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Two models of catalytic converters are developed. First a three space-dimensional time-dependent model is presented. This is subsequently simplified to a transient one-dimensional model. Both models are considered sufficiently general to provide reasonable qualitative descriptions of different types of catalytic converters, such as monolithic and packed-bed converters. The two models derive from conservation of thermal energy and mass imposed separately in the solid and gas phases whilst Darcy's Law and the perfect gas law determine the velocity and pressure fields. Lawson and Norbury (1983) and Norbury and Stuart (1989) adopted a similar approach in their derivations of models of porous medium combustion. However, here the modelling of the chemical processes occurring in the converter as three-stage is new, as is the presence of a catalyst in the solid medium. The active constituents of the gas phase must diffuse to the solid boundary, move along the solid surface to the reaction site and combine exothermically, and finally the reaction products must return to the gas mainstream. A new form of the reaction rate is suggested to describe these processes.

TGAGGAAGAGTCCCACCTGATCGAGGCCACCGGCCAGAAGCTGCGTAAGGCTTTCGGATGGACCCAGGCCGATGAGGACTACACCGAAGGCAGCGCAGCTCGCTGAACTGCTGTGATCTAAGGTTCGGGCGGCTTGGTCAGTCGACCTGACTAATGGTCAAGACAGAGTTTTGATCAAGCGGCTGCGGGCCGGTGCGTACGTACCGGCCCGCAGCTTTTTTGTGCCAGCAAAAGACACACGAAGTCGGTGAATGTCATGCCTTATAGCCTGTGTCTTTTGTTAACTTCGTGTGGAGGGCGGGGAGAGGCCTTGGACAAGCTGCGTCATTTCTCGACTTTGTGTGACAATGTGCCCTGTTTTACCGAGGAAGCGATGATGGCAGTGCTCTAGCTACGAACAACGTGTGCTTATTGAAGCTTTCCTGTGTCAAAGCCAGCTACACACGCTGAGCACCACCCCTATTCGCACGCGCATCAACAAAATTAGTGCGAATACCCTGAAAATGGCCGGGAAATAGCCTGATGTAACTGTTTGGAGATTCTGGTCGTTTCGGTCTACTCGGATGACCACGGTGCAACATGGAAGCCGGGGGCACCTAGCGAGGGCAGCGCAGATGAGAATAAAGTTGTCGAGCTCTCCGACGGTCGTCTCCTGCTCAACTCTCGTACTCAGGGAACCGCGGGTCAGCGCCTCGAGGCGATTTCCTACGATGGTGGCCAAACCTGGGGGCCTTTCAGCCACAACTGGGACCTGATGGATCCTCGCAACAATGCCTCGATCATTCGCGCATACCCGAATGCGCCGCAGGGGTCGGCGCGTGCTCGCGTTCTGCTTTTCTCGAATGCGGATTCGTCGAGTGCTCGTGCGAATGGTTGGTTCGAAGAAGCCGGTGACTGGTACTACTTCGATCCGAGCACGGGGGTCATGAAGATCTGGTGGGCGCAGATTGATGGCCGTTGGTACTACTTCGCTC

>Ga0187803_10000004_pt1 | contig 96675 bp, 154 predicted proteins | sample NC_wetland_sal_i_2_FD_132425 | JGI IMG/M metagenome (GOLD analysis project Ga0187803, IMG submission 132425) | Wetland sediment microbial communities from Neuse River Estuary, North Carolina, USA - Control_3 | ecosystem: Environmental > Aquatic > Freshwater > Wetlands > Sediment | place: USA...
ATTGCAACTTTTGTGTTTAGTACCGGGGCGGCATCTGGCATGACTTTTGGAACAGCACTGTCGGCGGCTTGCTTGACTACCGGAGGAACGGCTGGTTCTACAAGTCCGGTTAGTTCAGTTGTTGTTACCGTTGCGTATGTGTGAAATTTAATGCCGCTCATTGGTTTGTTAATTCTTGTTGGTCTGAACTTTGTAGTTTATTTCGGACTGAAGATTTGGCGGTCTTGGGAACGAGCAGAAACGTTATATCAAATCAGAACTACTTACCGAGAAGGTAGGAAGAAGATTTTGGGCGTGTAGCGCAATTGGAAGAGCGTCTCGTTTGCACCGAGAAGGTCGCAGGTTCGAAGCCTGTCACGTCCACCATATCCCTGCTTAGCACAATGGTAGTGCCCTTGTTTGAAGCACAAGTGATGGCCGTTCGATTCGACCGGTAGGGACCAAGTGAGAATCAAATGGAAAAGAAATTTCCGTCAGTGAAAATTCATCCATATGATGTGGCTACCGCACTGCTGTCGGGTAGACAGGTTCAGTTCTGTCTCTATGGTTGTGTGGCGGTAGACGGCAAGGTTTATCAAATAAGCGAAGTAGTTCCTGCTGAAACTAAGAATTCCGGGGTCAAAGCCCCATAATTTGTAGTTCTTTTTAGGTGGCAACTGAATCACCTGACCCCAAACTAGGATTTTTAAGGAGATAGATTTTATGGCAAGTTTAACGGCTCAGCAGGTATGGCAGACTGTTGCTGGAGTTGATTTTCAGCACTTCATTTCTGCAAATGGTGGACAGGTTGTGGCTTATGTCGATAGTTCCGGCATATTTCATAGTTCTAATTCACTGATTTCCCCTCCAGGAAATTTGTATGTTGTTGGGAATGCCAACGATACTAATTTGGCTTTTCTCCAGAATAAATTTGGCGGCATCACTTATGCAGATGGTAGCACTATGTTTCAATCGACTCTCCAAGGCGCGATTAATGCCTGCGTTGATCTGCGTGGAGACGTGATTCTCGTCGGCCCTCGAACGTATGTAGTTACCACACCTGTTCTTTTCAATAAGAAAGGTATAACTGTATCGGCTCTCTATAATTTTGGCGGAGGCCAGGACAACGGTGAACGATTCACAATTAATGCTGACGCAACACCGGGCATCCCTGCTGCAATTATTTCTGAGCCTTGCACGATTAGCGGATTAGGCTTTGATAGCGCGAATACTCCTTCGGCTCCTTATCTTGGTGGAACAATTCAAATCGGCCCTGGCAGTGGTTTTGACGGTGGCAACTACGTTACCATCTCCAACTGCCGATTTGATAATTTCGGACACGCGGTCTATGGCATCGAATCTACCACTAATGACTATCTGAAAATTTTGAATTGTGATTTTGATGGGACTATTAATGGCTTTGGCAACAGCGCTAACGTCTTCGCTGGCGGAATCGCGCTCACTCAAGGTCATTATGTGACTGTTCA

Type

Journal article

Journal

Mathematical Engineering in Industry

Publication Date

01/01/1993

Volume

4

Pages

27 - 48